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Injured at work when you have a second job.

  • Dave Brown, Esquire
  • 08/31/2020

What happens if you are injured at work and not only are you unable to perform the job you were doing when you hurt yourself, your injuries also prevent you from working a second job that you held? In workers’ compensation, this is called “concurrent employment,” and if this applies to you, it’s important that you understand the law.

Let’s use a hypothetical to explain how this works. Suppose you work a full-time day job, Monday through Friday, in a warehouse, lifting and carrying crates of food. To earn extra money, you work another job nights and weekends, cleaning offices. You work 40 hours a week doing the warehouse job and 20 hours a week doing the office-cleaning job.

Now let’s say that you are unfortunate enough to injure your neck and back while carrying a heavy crate of meat at your first job. You are in excruciating pain, and MRIs show that you have herniated discs in both your neck and back. Because of these injuries, you are unable to do your warehouse job and office-cleaning job. You might assume that you’re only entitled to workers’ compensation wage loss benefits for the job on which you sustained your injuries. Luckily for you, that’s not the law. You are entitled to money for lost wages for any other jobs that you were working at the time that you injured yourself and which you are disabled from performing as a result of your injuries.

So if you were earning $700.00 per week doing your day job and $250.00 per week doing your nights & weekend job, your weekly workers’ comp. rate would be based on $950.00 – the sum of your wages at the two jobs. This is considered your “average weekly wage” under Pennsylvania workers’ compensation law. You would be entitled to 2/3 of $950.00 – or $633.33 per week in workers’ comp. benefits. If only the wages from your warehouse job are considered, you would receive $166.66 less per week – 2/3 x $700.00 = $466.67. This holds true even if you injured yourself while doing your office-cleaning job instead of the warehouse job. Although this is your second job, nevertheless you would be entitled to lost wages for that job and your full-time job at the warehouse.

Let’s switch up the hypothetical and see what happens. Suppose that after you injured yourself at the warehouse, you are cleared for part-time, light-duty work, and your boss at the warehouse offers you a desk job, four hours per day five days per week, paying $350.00 per week, half of your usual wages. Because there is no light-duty available at your second job, you don’t return to that job. Under this scenario, you would be entitled to partial disability benefits, receiving 2/3 of the difference between your average weekly wage and wages earned doing the part-time, light-duty work ($950.00 – $350.00 = $600.00), multiplied by 2/3, which yields $400.00. Therefore, your wages of $350.00 would be supplemented by $400.00 in workers’ comp. benefits.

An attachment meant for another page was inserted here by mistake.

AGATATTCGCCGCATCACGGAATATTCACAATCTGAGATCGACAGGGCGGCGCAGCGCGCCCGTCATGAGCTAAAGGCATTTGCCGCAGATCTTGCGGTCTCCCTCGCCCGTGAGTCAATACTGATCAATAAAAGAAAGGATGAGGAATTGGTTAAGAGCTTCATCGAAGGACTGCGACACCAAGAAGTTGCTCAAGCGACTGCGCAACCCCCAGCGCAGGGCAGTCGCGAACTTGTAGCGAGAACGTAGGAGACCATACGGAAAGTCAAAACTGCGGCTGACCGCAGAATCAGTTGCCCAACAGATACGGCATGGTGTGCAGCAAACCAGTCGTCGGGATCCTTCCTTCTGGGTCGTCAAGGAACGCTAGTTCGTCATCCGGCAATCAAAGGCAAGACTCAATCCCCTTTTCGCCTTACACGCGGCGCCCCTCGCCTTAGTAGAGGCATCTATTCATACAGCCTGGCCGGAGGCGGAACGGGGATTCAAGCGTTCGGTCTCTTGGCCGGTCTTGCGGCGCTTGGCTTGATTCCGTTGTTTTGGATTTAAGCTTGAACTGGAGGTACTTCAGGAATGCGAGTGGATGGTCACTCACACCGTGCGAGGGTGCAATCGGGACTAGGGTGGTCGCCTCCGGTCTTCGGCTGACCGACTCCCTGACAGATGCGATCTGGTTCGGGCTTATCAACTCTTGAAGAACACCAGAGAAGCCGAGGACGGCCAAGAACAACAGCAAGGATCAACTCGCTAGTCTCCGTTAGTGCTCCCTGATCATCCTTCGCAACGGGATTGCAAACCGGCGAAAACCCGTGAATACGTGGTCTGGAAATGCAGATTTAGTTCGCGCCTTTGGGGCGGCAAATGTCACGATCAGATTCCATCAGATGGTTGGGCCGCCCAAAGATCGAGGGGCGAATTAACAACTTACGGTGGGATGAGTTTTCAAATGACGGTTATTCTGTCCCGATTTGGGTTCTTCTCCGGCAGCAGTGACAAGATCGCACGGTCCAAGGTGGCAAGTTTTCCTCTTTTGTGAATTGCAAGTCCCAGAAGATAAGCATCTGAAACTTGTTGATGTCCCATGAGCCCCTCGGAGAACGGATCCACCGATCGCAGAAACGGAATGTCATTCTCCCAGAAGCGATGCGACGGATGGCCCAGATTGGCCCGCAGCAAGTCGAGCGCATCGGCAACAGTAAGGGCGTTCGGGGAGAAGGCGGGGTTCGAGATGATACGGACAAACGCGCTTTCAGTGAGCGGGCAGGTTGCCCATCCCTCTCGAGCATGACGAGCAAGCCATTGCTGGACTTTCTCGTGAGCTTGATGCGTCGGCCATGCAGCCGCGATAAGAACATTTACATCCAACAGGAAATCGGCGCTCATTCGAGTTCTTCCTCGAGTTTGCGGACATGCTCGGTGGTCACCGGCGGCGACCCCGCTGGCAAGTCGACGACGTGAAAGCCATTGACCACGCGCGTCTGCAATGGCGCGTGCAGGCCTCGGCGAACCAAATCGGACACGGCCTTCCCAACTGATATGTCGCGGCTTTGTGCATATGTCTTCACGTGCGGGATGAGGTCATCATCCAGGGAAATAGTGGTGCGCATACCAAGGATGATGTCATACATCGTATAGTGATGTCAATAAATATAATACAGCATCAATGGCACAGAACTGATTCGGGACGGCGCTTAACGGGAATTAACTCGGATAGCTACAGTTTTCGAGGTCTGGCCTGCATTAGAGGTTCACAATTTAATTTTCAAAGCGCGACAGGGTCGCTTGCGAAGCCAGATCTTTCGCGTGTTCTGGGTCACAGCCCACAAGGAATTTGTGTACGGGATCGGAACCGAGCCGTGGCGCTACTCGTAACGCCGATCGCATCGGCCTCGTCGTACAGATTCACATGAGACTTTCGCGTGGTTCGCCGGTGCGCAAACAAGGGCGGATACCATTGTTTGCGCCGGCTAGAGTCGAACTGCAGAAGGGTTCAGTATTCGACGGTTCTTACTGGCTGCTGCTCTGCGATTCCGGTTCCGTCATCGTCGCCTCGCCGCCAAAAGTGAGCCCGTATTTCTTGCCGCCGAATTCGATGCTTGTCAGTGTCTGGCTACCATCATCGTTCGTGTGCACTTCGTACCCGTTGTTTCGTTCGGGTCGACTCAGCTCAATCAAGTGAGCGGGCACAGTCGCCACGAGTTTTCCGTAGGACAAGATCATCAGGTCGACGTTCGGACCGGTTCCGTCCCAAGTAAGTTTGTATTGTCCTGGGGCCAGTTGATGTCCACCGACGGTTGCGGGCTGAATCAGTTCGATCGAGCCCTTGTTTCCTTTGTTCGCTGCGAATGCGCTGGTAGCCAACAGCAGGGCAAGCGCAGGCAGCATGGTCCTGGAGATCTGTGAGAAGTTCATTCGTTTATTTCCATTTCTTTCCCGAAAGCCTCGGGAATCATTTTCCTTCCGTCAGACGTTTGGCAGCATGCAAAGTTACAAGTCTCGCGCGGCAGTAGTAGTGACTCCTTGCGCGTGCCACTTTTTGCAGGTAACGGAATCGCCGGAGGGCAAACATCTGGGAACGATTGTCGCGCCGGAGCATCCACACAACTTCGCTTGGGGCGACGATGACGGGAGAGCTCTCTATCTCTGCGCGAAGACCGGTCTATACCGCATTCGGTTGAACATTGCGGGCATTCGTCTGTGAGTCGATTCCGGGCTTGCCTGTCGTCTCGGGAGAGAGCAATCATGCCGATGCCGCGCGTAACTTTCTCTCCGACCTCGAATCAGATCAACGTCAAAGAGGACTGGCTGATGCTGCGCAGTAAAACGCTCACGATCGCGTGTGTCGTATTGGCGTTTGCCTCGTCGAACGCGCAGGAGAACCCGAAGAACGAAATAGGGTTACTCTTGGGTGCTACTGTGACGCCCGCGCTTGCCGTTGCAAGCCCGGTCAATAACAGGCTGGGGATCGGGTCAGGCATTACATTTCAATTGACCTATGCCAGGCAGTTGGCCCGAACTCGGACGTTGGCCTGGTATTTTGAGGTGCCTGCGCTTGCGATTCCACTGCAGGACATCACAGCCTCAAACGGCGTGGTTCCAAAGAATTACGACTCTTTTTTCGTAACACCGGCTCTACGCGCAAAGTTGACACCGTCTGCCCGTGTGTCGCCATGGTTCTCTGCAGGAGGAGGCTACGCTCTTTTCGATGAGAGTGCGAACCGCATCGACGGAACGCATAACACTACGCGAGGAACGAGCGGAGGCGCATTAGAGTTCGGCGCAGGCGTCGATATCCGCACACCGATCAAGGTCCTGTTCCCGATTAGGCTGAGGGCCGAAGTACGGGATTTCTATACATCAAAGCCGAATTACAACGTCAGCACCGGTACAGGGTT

It’s important that you understand you are only entitled to additional compensation for a second job if you actually held that job at the time of your injury. If you had been doing the office-cleaning job for two years, but quit a month before you injured yourself at the warehouse, you would not be able to collect additional workers’ comp. benefits because you would not be concurrently employed at the time of your injury.

By the same token, you would not be considered concurrently employed if you had not yet actually started the second job but intended to start it a week or two weeks after your injury. Once again, the law would not work in your favor. Even though you may have the expectation that you would start this job and earn extra money, and your neck and back injuries have prevented you from beginning the job, you still would not be entitled to additional workers’ comp. benefits – you could only receive benefits for your lost wages from your first job.

Another thing to keep in mind is that in order to receive workers’ comp. benefits for a second job (or a first job for that matter), you must be in an employee-employer relationship. If instead of cleaning offices for a janitorial company, you have your own business power-washing houses on the side and earn an extra $400.00 per week doing this work. Because this is considered self-employment, you would not be entitled to additional money even if your injuries prevent you from doing your power-washing work.

If you injure yourself at work, no matter how many jobs you have – one, two, or three – you need a highly competent and experienced workers’ comp. lawyer to represent you zealously and ensure that you receive all of the benefits to which you are entitled. At Pearson Koutcher Law, we regularly handle cases with concurrent employment issues – and any other issues that your case might present. Please call us right away for a free consultation with one of our top workers’ comp. lawyers.